Under the surface, the Cold War wasn’t all that cold. All the key players backed campaigns of espionage and even murder. In this environment, assassins flourished like never before. As deadly killers ranged across the world, everyone was a suspect and no one was safe.
In 1950, a 19-year-old Ukrainian student named Bohdan Stashynsky was arrested for riding a train without a ticket. The local authorities handed him over to the KGB, who threatened to arrest his family unless he agreed to work for them. After he spent several years infiltrating the anti-Communist underground, the agency felt that he could be trusted. That was when they gave him the gun.
The gun was a small aluminum cylinder that sprayed a jet of liquid cyanide. If this hit someone in the face or chest, the vapors would cause their arteries to suddenly contract, cutting the blood supply to the brain and killing them rapidly (a CIA report concluded that it might “conceivably . . . allow the victim time to scream”). The arteries would return to normal after five minutes, leaving to trace of the poison. Stashynsky tested it on a dog in the woods outside Karlshorst.
In 1957, Stashynsky loomed out of a stairwell in Munich and killed Ukrainian anti-Communist Lev Rebet with a jet of poison. Two years later, he killed Ukrainian nationalist leader Stepan Bandera the same way. He swallowed antidote pills before and after each attack. Both deaths were ruled heart attacks.
They might have stayed that way if Stashynsky hadn’t fallen in love with an East German woman. The KGB disapproved of the relationship and repeatedly tried to break the couple up. When their young son suddenly died, the agency relented and allowed Stashynsky to travel to the funeral in Germany. The couple immediately defected to the West, where Stashynsky confessed to the murders.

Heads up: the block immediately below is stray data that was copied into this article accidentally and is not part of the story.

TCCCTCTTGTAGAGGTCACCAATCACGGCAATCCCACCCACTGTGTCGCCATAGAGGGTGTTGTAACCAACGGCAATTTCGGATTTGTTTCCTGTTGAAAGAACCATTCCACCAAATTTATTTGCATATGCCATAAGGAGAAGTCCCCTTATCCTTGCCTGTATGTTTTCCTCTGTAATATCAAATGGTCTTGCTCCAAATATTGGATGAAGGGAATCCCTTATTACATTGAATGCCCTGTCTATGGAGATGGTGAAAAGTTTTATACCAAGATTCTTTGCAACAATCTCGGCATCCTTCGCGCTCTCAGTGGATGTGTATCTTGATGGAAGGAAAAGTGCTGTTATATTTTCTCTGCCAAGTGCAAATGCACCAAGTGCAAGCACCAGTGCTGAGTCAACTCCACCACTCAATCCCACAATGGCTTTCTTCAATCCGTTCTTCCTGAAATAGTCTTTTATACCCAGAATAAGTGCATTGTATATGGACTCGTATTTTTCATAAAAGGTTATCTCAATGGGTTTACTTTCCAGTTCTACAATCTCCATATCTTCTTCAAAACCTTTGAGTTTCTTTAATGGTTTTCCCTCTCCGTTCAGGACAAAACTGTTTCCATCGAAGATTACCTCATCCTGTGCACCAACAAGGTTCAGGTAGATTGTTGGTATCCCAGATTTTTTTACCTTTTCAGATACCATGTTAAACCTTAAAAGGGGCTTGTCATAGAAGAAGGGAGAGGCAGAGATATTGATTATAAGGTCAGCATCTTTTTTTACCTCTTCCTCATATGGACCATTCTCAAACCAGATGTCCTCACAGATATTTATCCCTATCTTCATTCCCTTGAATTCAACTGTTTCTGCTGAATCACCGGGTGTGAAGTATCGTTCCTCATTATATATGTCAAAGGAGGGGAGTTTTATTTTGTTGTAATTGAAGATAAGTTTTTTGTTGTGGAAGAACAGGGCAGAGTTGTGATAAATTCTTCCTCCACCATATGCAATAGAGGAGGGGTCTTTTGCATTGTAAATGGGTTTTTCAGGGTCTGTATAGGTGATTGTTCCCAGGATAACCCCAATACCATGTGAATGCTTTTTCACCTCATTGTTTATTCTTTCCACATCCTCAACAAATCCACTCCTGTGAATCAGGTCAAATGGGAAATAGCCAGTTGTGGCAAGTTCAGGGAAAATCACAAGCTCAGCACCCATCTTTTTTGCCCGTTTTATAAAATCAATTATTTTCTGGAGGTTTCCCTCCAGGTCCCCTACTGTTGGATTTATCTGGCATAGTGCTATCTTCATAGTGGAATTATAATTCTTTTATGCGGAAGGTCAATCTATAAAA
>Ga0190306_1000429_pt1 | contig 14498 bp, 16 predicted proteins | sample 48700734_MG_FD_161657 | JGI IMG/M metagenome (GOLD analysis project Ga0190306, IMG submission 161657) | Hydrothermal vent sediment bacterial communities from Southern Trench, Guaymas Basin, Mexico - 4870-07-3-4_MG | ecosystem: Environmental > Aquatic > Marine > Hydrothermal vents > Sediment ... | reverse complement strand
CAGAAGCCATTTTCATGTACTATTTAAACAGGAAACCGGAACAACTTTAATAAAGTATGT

In a diary found by the Swiss police, William Bechtel wrote, “I can break a man’s neck without his having time to shout. I know how to kill. But I look harmless.” These qualities, picked up in the French Foreign Legion, made him the perfect assassin for the “Red Hand,” a unit of the SDECE spy agency tasked with eliminating anti-French independence leaders in Africa.
One such leader was Cameroonian nationalist Felix Roland-Moumie. In 1960, Bechtel introduced himself to Moumie as a journalist and invited him to dinner in Geneva. An accomplice distracted Moumie with a phone call while Bechtel slipped deadly Thallium into his aperitif. The dose was carefully measured to kill him after he had boarded his flight to Guinea in the early hours of the morning. It was believed that the poison would not be detected by the authorities there.
The plan went wrong when Moumie pushed aside the aperitif and sipped a glass of wine instead. Undeterred, Bechtel poisoned the wine as well, but then Moumie suddenly picked up the aperitif and drained it, giving him a double dose of poison. He died almost immediately and Swiss investigators linked the killing to Bechtel. Protected by the French government, he was never convicted of the murder before his death in 1980. The head of the SDECE later gave a detailed description of the murder.